• Change your dressing as told by your health care provider.
    • Keep your dressing dry.
    • Leave stitches (sutures), skin glue, or adhesive strips in place. These skin closures may need to stay in place for 2 weeks or longer. If adhesive strip edges start to loosen and curl up, you may trim the loose edges. Do not remove adhesive strips completely unless your health care provider tells you to do that.
  • Check your incision area every day for signs of infection. Check for:
    • Redness, swelling, or pain.
    • Fluid or blood.
    • Warmth.
    • Pus or a bad smell.
  • Do not take baths, swim, or use a hot tub until your health care provider approves. Ask your health care provider if you can take showers.

Activity

  • Return to your normal activities as told by your health care provider. Ask your health care provider what activities are safe for you.
  • Do not drive for 24 hours if you were given a sedative during your procedure.

General instructions

  • Follow instructions from your health care provider about how to manage your implantable loop recorder and transmit the information. Learn how to activate a recording if this is necessary for your type of device.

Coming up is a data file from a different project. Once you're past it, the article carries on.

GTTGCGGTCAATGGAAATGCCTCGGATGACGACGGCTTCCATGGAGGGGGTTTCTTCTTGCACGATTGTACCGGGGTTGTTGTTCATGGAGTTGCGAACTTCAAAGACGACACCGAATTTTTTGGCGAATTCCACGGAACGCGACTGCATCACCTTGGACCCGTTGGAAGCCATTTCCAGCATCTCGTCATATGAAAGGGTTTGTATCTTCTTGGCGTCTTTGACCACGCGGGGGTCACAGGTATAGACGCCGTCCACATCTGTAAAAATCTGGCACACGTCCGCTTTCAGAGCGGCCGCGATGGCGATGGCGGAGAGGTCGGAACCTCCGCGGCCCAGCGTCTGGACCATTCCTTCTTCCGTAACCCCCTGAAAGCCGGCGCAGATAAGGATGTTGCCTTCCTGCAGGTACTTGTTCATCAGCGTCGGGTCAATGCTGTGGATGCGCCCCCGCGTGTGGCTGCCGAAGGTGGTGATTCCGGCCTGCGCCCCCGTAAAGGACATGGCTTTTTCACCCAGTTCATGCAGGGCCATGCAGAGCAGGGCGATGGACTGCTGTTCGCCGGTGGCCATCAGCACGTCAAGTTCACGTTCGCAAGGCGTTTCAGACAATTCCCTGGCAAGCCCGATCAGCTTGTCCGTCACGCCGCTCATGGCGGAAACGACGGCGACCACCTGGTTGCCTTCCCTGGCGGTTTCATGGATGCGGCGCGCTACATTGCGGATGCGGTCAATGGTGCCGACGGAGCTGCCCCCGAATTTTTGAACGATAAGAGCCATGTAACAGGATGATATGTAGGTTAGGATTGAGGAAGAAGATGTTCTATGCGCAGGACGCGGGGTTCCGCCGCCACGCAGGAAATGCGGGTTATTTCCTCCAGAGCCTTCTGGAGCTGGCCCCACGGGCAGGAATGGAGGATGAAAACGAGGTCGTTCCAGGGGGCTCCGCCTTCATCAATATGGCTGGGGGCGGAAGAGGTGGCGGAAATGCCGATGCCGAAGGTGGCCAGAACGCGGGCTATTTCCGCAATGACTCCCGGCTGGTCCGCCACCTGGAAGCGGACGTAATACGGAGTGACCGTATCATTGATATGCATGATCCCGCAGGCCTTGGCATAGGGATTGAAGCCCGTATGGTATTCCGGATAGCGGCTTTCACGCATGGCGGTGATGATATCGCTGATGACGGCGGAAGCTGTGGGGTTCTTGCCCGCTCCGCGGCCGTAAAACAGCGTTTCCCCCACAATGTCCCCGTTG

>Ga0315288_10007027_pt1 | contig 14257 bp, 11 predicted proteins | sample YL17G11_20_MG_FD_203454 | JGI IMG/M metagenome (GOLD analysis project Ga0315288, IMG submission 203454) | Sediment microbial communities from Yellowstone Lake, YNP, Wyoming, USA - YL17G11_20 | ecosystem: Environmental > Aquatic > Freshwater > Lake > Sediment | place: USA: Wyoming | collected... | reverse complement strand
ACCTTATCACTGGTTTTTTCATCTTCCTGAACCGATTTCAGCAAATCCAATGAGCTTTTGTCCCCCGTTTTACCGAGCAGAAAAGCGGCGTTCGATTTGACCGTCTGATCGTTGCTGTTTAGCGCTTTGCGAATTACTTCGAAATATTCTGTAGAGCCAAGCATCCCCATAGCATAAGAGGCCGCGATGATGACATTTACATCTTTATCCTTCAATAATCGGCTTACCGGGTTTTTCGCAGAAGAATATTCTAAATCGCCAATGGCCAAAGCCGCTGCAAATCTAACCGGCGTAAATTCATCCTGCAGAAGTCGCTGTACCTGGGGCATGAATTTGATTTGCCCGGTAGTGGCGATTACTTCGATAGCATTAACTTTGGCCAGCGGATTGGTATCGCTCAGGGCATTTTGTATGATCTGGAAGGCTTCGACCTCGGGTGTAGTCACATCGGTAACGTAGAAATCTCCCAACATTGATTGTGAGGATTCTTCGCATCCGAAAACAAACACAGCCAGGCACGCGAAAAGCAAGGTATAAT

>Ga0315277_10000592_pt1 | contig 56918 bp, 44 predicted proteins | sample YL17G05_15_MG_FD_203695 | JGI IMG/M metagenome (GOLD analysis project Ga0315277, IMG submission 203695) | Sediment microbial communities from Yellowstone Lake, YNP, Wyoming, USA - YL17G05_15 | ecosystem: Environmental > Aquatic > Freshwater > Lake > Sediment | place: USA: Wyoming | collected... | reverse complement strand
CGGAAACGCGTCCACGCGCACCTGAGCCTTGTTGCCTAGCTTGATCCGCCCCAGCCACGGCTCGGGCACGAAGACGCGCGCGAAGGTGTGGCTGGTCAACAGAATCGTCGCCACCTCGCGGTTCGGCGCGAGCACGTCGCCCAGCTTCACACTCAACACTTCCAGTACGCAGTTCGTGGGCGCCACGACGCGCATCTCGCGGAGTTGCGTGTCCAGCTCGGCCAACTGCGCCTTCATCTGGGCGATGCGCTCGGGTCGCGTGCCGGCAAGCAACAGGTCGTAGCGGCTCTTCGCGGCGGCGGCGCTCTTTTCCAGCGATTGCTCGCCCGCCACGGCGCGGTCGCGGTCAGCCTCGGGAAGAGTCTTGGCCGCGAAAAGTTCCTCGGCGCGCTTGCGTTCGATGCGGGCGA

• Do not go through a metal detection gate, and do not let someone hold a metal detector over your chest. Show your ID card.
  • Do not have an MRI unless you check with your health care provider first.
  • Take over-the-counter and prescription medicines only as told by your health care provider.
  • Keep all follow-up visits as told by your health care provider. This is important.

Contact a health care provider if:

  • You have redness, swelling, or pain around your incision.
  • You have a fever.
  • You have pain that is not relieved by your pain medicine.
  • You have triggered your device because of fainting (syncope) or because of a heartbeat that feels like it is racing, slow, fluttering, or skipping (palpitations).

Get help right away if you have:

  • Chest pain.
  • Difficulty breathing.

Summary

  • After the procedure, it is common to have soreness or discomfort near the incision.
  • Change your dressing as told by your health care provider.
  • Follow instructions from your health care provider about how to manage your implantable loop recorder and transmit the information.
  • Keep all follow-up visits as told by your health care provider. This is important.